# Workshop Programme

## for period 15 - 16 April 2010

### Women in Mathematics Meeting

15 - 16 April 2010

Timetable

Thursday 15 April | ||||

10:30-11:00 | Registration & Coffee | |||

11:00-11:40 | Gog, J (Cambridge) |
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Disease dynamics: from equation to experiment (and back) | Sem 1 | |||

11:40-12:20 | Osinga, HM (Bristol) |
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The mystery of chaos in the Lorenz equations | Sem 1 | |||

Preprint available at http://hdl.handle.net/1983/1562 Pablo Aguirre, Eusebius J. Doedel, Bernd Krauskopf and Hinke M. Osinga |
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12:20-13:00 | Snaith, N (Bristol) |
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Random matrices and Riemann zeros | Sem 1 | |||

13:00-14:00 | Lunch & poster session | |||

14:00-14:20 | Newton, R (Cambridge) |
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The local reciprocity map: finding an explicit formula for a canonical isomorphism | Sem 1 | |||

I will start by defining the p-adic numbers, the classic example of a local field. I will go on to state the existence of the local reciprocity map and describe the cases for which an explicit formula has been found. I will end by trying to explain what makes it difficult to compute local reciprocity in the remaining cases. |
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14:25-14:45 | Krivko, M (Leicester) |
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A hybrid model for plastic card fraud detection systems | Sem 1 | |||

We present the framework for a hybrid model for plastic card fraud detection systems. The proposed data-customised approach combines elements of supervised and unsupervised methodologies aiming to compensate for the individual deficiencies of the methods. We demonstrate the ability of the hybrid model to identify fraudulent activity on the real debit card transaction data. We also explore the model's efficiency against that of the existing monitoring system of the collaborating bank, using appropriate performance assessment criteria. |
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14:50-15:10 | Graefe, E (Bristol) |
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Non-Hermitian quantum systems, classical dissipation, and PT-symmetry | Sem 1 | |||

Non-Hermitian operators play a crucial role in various fields of mathematics and physics and have attracted considerable attention recently from both fields. While in quantum mechanics the Hamiltonian is traditionally demanded to be Hermitian for the description of a closed system, there is a rapidly growing interest in the use of non-Hermitian Hamiltonians arising from different areas. The first is the field of open quantum systems where the overall probability decreases in time, such as decay, transport and scattering phenomena. The second motivation arises from the observation that there is a class of non-Hermitian operators (often called PT-symmetric) yielding purely real eigenvalues that can be used to define a fully consistent quantum theory for closed systems. In the present talk we will give a brief overview of non-Hermitian quantum theories, and furthermore introduce their classical analogues, described by dissipative phase space flows. |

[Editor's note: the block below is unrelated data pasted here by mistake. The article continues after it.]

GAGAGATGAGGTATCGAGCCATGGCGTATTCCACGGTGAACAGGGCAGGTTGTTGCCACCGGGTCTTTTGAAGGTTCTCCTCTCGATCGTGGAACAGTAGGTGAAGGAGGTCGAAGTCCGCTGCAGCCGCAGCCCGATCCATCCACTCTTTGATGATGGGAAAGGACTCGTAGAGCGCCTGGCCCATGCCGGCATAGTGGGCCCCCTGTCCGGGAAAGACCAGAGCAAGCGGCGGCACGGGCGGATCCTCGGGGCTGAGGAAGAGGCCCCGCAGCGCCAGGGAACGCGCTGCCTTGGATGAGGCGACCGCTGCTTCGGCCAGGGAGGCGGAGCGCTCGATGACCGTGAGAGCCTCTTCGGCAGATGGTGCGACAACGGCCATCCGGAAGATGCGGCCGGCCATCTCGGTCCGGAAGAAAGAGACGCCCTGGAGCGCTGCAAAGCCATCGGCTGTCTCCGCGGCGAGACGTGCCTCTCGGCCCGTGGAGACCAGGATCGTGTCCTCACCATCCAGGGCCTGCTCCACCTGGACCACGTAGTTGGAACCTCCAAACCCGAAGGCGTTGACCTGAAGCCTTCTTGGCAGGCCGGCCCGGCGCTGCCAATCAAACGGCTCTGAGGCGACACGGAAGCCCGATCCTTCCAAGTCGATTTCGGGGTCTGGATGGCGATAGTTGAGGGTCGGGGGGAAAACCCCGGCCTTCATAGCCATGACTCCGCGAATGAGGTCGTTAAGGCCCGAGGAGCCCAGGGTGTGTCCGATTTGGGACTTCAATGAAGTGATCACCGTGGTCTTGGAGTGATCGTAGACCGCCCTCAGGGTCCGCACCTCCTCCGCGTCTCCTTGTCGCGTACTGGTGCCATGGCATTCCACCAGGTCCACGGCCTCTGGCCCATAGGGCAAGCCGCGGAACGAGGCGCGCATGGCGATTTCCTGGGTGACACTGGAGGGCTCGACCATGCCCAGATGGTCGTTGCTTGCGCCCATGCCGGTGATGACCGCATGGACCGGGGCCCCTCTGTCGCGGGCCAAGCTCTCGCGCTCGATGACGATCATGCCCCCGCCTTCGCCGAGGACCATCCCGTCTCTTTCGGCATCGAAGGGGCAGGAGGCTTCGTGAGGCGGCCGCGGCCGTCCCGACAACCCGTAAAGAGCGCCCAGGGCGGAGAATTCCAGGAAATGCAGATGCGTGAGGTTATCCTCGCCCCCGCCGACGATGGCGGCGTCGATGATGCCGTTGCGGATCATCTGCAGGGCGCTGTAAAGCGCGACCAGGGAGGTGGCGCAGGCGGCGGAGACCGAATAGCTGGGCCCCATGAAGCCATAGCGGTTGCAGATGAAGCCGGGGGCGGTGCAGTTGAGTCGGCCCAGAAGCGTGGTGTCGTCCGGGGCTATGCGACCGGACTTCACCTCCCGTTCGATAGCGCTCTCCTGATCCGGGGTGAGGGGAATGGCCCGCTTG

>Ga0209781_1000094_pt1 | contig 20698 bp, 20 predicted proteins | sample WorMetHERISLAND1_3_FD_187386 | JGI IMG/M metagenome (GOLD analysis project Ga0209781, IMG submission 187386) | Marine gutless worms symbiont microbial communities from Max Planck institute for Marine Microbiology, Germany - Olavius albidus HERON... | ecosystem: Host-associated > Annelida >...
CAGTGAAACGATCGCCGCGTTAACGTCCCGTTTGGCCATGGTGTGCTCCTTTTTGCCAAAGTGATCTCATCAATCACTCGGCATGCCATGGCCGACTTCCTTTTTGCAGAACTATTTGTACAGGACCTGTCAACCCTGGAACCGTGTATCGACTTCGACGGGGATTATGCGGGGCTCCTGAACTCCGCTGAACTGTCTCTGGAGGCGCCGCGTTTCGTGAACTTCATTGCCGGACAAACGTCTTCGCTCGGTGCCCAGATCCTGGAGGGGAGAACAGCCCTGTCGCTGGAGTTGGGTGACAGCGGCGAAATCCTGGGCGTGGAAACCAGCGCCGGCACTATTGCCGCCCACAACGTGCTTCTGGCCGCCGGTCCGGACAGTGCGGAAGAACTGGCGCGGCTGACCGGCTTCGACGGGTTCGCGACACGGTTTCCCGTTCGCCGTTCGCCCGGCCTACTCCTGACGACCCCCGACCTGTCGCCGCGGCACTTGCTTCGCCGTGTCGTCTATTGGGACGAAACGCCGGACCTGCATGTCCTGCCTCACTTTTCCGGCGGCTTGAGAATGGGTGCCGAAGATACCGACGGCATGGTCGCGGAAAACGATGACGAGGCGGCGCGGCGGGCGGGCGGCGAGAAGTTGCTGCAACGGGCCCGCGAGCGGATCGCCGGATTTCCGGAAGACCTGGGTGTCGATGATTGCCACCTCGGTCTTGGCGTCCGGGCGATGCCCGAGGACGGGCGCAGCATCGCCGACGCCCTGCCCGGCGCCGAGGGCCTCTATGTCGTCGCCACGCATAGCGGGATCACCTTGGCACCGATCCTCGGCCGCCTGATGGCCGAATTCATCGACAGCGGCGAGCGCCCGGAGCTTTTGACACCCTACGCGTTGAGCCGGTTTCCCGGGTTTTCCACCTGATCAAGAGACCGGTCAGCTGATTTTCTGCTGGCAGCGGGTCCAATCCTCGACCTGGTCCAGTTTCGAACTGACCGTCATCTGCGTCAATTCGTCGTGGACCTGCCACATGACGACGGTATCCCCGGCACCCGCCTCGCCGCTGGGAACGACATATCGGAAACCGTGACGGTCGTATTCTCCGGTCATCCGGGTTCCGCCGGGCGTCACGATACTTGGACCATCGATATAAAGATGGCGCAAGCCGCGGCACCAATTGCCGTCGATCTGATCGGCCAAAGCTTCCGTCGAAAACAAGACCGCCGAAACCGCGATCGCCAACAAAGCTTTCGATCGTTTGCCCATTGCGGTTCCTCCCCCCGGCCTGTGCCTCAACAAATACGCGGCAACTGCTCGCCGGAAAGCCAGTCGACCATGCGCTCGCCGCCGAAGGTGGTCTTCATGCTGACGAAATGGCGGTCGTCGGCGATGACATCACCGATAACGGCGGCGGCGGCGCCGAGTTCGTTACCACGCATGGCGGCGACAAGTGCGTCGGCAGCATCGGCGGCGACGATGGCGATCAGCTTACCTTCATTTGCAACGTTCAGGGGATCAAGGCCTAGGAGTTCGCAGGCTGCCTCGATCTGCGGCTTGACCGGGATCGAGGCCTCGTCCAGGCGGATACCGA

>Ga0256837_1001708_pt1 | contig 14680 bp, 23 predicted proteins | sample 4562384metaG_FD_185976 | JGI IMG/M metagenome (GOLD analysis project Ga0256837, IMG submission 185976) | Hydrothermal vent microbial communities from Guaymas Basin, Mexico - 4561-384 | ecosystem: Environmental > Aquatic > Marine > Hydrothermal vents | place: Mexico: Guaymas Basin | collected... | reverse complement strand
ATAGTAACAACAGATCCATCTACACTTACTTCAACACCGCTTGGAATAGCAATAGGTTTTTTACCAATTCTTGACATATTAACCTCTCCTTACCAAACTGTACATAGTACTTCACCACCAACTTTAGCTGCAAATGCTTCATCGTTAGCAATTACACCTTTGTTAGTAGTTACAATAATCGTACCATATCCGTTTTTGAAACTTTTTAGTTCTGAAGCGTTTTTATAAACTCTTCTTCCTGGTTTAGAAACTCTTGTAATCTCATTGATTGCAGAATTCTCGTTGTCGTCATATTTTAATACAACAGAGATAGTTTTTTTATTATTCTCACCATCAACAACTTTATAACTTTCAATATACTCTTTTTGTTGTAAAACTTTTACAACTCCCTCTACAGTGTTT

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15:15-15:35 | Aamir, N (Essex) |
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New Multistep methods | Sem 1 | |||

15:40-16:00 | Jaidee, S (East Anglia) |
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Mertens' Theorem for S- integer Dynamical Systems | Sem 1 | |||

16:05-16:25 | Vriend, N (Cambridge) |
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Solving the mystery of booming sand dunes: an example of wave propagation through a granular material | Sem 1 | |||

"Booming" sand dunes are able to produce a persistent, low-frequency sound that resembles a pure note from a music instrument. A natural or induced avalanche from a slip face of the booming dune triggers an emission that may last for several minutes. The sound has a dominant audible frequency (70 - 105 Hz) and several higher harmonics and may be heard from distances far away. Quantitative field research at the booming dunes of the Mojave Desert and Death Valley National Park has been combined with theoretical modeling to unravel the booming phenomenon. Microphone and geophone recordings of the acoustic emission are used to obtain wave propagation characteristics. Geophysical techniques image the subsurface structure of the dune and reveal a natural internal layering. This layering is crucial for the existence of a natural waveguide that guides and amplifies the waves to a magnificent sound. |
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16:30-17:00 | Tea | |||

17:00-18:00 | Meet the European Mathematical Society Women in Mathematics Committee | |||

18:00-19:00 | Reception | |||

19:30-21:00 | Dinner at Newnham College |

Friday 16 April | ||||

09:00-09:50 | Etheridge, A (Oxford) |
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The pain in the torus: modelling populations in a spatial continuum | Sem 1 | |||

10:00-11:00 | Tobbell, R; Mestel, B; Stallard, G | |||

Initiatives for women mathematicians (UKRC/INI/LMS) | Sem 1 | |||

11:00-11:30 | Coffee | |||

11:30-12:45 | Nerukh, A; Blackstone, V; Cann, K | |||

Funding opportunities for mathematicians | Sem 1 | |||

12:45-13:00 | Introduction to discussion groups | |||

13:00-13:40 | Lunch | |||

13:40-14:30 | Coffee and cake and discussion groups | |||

14:30-15:00 | Feedback | |||

15:00-16:00 | Branner, B (Technical University of Denmark) |
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Why mathematics continues to fascinate me - surgery in holomorphic dynamics in particular | Sem 1 | |||

16:00-16:30 | Tea and departures |